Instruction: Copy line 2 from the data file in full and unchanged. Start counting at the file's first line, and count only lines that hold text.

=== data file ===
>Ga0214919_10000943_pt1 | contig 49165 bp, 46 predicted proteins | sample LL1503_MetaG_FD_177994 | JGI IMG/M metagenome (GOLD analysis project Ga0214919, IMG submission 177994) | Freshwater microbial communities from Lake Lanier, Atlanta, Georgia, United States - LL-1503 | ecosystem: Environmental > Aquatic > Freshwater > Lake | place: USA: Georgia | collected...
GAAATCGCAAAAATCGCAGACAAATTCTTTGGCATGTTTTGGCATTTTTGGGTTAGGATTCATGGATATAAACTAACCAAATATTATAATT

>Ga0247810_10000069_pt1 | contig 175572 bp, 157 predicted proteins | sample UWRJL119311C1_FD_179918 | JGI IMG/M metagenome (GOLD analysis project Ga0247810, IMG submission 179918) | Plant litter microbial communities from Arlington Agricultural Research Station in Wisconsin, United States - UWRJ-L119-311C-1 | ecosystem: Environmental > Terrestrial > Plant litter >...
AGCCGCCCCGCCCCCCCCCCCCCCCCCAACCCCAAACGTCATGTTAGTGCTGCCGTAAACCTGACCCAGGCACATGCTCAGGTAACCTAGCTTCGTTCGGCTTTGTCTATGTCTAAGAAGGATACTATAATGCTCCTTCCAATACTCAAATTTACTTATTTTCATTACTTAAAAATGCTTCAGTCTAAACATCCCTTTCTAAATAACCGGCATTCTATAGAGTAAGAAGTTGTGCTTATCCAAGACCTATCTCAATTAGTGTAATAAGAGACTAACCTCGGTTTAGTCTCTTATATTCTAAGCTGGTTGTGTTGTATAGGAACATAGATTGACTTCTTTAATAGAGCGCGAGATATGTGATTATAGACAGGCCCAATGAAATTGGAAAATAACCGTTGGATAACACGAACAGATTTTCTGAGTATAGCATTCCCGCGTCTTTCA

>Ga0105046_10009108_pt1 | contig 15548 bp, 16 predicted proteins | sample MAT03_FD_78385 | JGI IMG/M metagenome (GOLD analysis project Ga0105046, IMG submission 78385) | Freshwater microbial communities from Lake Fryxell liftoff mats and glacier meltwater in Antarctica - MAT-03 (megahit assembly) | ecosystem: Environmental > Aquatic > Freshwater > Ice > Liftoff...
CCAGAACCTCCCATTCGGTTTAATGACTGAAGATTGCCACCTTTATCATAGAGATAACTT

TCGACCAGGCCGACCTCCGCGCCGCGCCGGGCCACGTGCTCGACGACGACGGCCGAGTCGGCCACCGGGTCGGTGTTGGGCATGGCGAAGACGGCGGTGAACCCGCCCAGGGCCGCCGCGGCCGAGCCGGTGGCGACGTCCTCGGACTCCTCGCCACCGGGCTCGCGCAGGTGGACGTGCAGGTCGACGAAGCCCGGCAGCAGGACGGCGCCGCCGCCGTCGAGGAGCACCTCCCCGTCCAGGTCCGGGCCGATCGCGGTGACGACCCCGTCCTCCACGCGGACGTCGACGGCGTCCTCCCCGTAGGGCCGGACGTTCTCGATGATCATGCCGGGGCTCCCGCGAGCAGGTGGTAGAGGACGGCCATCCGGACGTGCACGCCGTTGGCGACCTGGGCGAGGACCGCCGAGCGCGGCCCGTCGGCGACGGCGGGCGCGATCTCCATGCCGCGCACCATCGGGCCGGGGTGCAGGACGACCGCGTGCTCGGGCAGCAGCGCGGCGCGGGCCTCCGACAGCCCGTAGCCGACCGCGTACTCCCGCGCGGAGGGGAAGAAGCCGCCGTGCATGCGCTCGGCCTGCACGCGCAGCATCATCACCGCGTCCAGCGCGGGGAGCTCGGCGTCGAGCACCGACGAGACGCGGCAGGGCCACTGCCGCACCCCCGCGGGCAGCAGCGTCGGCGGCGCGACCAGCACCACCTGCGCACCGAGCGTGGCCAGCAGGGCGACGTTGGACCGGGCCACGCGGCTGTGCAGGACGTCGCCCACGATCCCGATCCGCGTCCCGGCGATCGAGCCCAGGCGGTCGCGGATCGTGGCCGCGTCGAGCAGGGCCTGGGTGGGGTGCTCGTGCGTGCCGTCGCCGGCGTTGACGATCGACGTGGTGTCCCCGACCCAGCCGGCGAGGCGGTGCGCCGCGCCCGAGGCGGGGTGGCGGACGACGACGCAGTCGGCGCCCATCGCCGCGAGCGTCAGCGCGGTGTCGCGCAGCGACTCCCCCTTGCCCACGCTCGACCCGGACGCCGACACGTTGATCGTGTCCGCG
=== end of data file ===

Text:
GAAATCGCAAAAATCGCAGACAAATTCTTTGGCATGTTTTGGCATTTTTGGGTTAGGATTCATGGATATAAACTAACCAAATATTATAATT